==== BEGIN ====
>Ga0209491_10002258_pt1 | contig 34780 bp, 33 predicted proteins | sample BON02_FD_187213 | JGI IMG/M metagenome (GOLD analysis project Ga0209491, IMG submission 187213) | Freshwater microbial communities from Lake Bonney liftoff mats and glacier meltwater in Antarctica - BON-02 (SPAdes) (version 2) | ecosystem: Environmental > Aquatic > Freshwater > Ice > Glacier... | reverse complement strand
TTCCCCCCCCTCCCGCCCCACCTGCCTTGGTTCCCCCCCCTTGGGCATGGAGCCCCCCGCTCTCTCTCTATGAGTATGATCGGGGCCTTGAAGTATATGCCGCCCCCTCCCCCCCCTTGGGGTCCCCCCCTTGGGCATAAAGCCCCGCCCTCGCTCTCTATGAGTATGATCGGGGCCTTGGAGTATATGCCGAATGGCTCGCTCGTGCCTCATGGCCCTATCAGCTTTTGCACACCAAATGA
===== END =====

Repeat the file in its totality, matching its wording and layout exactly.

>Ga0209491_10002258_pt1 | contig 34780 bp, 33 predicted proteins | sample BON02_FD_187213 | JGI IMG/M metagenome (GOLD analysis project Ga0209491, IMG submission 187213) | Freshwater microbial communities from Lake Bonney liftoff mats and glacier meltwater in Antarctica - BON-02 (SPAdes) (version 2) | ecosystem: Environmental > Aquatic > Freshwater > Ice > Glacier... | reverse complement strand
TTCCCCCCCCTCCCGCCCCACCTGCCTTGGTTCCCCCCCCTTGGGCATGGAGCCCCCCGCTCTCTCTCTATGAGTATGATCGGGGCCTTGAAGTATATGCCGCCCCCTCCCCCCCCTTGGGGTCCCCCCCTTGGGCATAAAGCCCCGCCCTCGCTCTCTATGAGTATGATCGGGGCCTTGGAGTATATGCCGAATGGCTCGCTCGTGCCTCATGGCCCTATCAGCTTTTGCACACCAAATGA